By Kerri Fivecoat-Campbell
It may be hard to believe, but getting flea and tick products to work on dogs and cats used to be a long, messy, even smelly process. Today there are so many better options to get these pesky parasites off of your pet and out of your home.
“There are literally a gazillion products out on the market now,” says Keith Niesenbaum, DVM and veterinarian at Great Neck Dog & Cat Hospital.
How do you tell which are the best products for your pet? Niesenbaum recommends consulting with your veterinarian before using any product and if possible, purchasing the product there.
Here is a list of some of the more popular and effective flea and tick products available today and how you can switch your pet from one to another:
Flea and Tick Shampoos, Dips, Collars
"Flea collars use a concentrated chemical to repel fleas (and sometimes ticks) from a dog or cat," says Jennifer Kvamme, DVM."The chemical will disperse all over the animal’s coat and can last for several months." This might be an option for pet owners who don’t like topical treatments due to the residue, or can’t give oral treatments for medical reasons.
Dr. Niesenbaum says that these long-term collars could most likely be used inside of 30 days of the last product used, but to be safe you should wait until you were due to give the next dose of treatment. He also advises against using cheaper collars, which aren't as effective.
According to Dr. Niesenbaum, flea dips and shampoos are only effective for killing fleas and ticks that are already on your pet and can be more toxic and have very little effectiveness compared to other products now on the market.
Flea and Tick Topical Treatments
Today’s topical treatments typically use a compound that is regulated by the EPA (U.S. Environmental Protection Agency) and does not have to go through your pet’s organs. Some are available at retail stores and others through your vet.
Dr. Niesenbaum doesn’t recommend using more than one monthly product on your pet before the end of 30 days from when the last product was applied. If a product seems to have a shorter span, your veterinarian might shorten the length of time between treatments from 4 weeks to 3, but never do this without consulting your veterinarian first.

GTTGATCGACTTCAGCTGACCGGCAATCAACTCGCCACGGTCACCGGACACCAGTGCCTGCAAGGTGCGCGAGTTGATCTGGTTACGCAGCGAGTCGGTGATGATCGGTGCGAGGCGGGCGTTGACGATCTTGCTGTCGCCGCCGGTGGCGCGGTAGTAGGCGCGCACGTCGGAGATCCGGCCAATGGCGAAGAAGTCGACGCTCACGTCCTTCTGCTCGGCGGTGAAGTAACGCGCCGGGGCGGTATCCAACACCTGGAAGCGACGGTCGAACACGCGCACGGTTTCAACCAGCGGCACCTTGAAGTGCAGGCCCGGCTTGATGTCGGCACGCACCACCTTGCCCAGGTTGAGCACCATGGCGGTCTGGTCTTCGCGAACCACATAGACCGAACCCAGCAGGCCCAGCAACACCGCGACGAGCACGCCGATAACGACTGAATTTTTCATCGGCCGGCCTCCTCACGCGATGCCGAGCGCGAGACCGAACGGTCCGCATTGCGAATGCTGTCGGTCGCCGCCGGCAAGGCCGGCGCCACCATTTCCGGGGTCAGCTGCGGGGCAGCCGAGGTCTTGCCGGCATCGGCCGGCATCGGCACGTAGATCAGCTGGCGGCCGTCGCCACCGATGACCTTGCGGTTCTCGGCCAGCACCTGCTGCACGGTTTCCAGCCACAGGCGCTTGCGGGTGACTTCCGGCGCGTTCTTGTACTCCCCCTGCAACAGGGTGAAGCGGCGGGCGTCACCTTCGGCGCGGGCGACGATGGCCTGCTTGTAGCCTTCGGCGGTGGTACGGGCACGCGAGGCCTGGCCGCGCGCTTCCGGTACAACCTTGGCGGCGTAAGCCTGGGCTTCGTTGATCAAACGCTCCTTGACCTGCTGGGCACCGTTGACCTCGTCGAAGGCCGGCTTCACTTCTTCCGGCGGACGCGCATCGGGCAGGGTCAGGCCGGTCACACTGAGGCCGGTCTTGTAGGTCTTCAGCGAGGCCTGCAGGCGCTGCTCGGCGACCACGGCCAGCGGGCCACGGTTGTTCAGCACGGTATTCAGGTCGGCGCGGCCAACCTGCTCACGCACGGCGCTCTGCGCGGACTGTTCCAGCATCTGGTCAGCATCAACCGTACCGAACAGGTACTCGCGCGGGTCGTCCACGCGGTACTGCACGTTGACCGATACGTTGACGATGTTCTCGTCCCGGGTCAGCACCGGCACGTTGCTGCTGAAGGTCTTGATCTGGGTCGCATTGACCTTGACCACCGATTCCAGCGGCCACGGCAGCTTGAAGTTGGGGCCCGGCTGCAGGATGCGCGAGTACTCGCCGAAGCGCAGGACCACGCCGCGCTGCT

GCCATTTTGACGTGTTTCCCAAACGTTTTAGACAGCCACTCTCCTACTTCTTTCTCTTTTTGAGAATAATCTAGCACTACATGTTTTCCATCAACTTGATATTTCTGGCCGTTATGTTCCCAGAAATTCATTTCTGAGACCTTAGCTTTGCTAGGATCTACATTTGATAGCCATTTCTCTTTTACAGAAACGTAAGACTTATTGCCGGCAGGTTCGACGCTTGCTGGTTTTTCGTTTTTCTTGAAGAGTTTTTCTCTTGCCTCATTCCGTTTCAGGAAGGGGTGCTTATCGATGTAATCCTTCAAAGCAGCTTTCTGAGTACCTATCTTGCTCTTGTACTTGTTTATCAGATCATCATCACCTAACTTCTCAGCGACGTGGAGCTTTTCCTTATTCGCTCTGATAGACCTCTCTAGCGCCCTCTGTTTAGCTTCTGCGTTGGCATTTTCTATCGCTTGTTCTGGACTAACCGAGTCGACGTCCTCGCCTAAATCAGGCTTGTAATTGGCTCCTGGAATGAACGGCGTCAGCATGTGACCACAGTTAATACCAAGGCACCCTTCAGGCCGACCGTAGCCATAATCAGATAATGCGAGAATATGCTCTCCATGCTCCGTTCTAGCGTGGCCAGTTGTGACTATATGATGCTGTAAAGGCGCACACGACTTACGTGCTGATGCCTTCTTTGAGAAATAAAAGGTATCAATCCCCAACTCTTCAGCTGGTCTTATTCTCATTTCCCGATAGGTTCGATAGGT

If you are concerned with the residue on the coat, especially if you have small children in the home, or cats, which may lick the residue off of the treated dog, you might want to try going with an oral medication. Also, never use a flea and tick topical preventive product that is labeled for a dog on a cat or vice versa.
The oral flea and tick medications now on the market are a remarkable solution for pet parents who don’t want to use topical treatments.
Dr. Niesenbaum says that there has been extensive testing on all products of this type by the U.S. Food and Drug Administration, which showed the products to be safe. However, since some of these products do filter through the organs, pet parents should consult with their veterinarians closely if their pets have liver or kidney problems or are elderly. Dogs should be monitored through blood tests if using one of these products long-term.
If you find that your topical treatment isn’t doing its job, Dr. Niesenbaum recommends switching to an oral medication after 30 days from the last application of topical treatment.
General Considerations When Switching Flea and Tick Medication
Dr. Niesenbaum says you can expect a spike in flea activity when starting any flea product during the 2-3 months it takes to resolve an established flea infestation. Fleas lay eggs which are hidden deep in beds and carpets (you should clean them thoroughly), but with patience and time, effective products can remove all signs of infestation.
If you see any signs of illness in your pets such as vomiting, seizures, loss of appetite or other illness once you begin treatment, discontinue the treatment and consult with your veterinarian immediately.